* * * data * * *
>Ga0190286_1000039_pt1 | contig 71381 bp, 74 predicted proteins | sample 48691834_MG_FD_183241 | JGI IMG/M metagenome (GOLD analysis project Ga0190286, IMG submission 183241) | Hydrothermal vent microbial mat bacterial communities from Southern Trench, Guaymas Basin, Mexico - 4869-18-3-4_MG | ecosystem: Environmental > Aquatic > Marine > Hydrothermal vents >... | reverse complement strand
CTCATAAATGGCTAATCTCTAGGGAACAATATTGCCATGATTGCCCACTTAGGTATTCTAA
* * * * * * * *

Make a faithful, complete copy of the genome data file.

>Ga0190286_1000039_pt1 | contig 71381 bp, 74 predicted proteins | sample 48691834_MG_FD_183241 | JGI IMG/M metagenome (GOLD analysis project Ga0190286, IMG submission 183241) | Hydrothermal vent microbial mat bacterial communities from Southern Trench, Guaymas Basin, Mexico - 4869-18-3-4_MG | ecosystem: Environmental > Aquatic > Marine > Hydrothermal vents >... | reverse complement strand
CTCATAAATGGCTAATCTCTAGGGAACAATATTGCCATGATTGCCCACTTAGGTATTCTAA